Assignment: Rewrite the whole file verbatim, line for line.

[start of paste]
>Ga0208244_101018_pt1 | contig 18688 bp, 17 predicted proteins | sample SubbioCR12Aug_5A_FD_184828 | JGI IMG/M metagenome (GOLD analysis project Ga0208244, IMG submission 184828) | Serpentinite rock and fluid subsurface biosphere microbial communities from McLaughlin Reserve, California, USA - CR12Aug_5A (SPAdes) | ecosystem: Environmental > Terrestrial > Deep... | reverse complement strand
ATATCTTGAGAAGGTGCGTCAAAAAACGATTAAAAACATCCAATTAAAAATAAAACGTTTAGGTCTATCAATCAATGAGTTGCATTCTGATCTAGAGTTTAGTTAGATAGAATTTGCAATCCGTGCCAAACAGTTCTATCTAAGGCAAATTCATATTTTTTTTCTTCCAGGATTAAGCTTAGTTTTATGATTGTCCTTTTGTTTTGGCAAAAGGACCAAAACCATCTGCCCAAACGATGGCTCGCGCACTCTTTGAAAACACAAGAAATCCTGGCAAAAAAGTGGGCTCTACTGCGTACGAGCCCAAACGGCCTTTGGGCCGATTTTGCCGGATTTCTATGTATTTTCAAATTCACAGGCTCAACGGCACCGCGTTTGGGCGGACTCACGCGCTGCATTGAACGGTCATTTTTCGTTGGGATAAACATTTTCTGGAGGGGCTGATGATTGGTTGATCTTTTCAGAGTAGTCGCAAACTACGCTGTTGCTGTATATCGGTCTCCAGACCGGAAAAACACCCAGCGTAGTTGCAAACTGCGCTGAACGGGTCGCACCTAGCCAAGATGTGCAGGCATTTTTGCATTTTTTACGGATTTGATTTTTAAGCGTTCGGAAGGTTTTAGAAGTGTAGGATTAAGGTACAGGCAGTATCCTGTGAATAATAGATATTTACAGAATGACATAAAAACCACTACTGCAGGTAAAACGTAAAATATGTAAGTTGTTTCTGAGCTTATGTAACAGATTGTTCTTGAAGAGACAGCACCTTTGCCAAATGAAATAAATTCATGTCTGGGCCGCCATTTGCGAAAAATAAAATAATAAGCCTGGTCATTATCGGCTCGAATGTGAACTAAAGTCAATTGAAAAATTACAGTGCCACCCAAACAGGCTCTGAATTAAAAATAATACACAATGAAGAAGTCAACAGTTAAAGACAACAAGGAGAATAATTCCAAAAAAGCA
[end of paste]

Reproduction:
>Ga0208244_101018_pt1 | contig 18688 bp, 17 predicted proteins | sample SubbioCR12Aug_5A_FD_184828 | JGI IMG/M metagenome (GOLD analysis project Ga0208244, IMG submission 184828) | Serpentinite rock and fluid subsurface biosphere microbial communities from McLaughlin Reserve, California, USA - CR12Aug_5A (SPAdes) | ecosystem: Environmental > Terrestrial > Deep... | reverse complement strand
ATATCTTGAGAAGGTGCGTCAAAAAACGATTAAAAACATCCAATTAAAAATAAAACGTTTAGGTCTATCAATCAATGAGTTGCATTCTGATCTAGAGTTTAGTTAGATAGAATTTGCAATCCGTGCCAAACAGTTCTATCTAAGGCAAATTCATATTTTTTTTCTTCCAGGATTAAGCTTAGTTTTATGATTGTCCTTTTGTTTTGGCAAAAGGACCAAAACCATCTGCCCAAACGATGGCTCGCGCACTCTTTGAAAACACAAGAAATCCTGGCAAAAAAGTGGGCTCTACTGCGTACGAGCCCAAACGGCCTTTGGGCCGATTTTGCCGGATTTCTATGTATTTTCAAATTCACAGGCTCAACGGCACCGCGTTTGGGCGGACTCACGCGCTGCATTGAACGGTCATTTTTCGTTGGGATAAACATTTTCTGGAGGGGCTGATGATTGGTTGATCTTTTCAGAGTAGTCGCAAACTACGCTGTTGCTGTATATCGGTCTCCAGACCGGAAAAACACCCAGCGTAGTTGCAAACTGCGCTGAACGGGTCGCACCTAGCCAAGATGTGCAGGCATTTTTGCATTTTTTACGGATTTGATTTTTAAGCGTTCGGAAGGTTTTAGAAGTGTAGGATTAAGGTACAGGCAGTATCCTGTGAATAATAGATATTTACAGAATGACATAAAAACCACTACTGCAGGTAAAACGTAAAATATGTAAGTTGTTTCTGAGCTTATGTAACAGATTGTTCTTGAAGAGACAGCACCTTTGCCAAATGAAATAAATTCATGTCTGGGCCGCCATTTGCGAAAAATAAAATAATAAGCCTGGTCATTATCGGCTCGAATGTGAACTAAAGTCAATTGAAAAATTACAGTGCCACCCAAACAGGCTCTGAATTAAAAATAATACACAATGAAGAAGTCAACAGTTAAAGACAACAAGGAGAATAATTCCAAAAAAGCA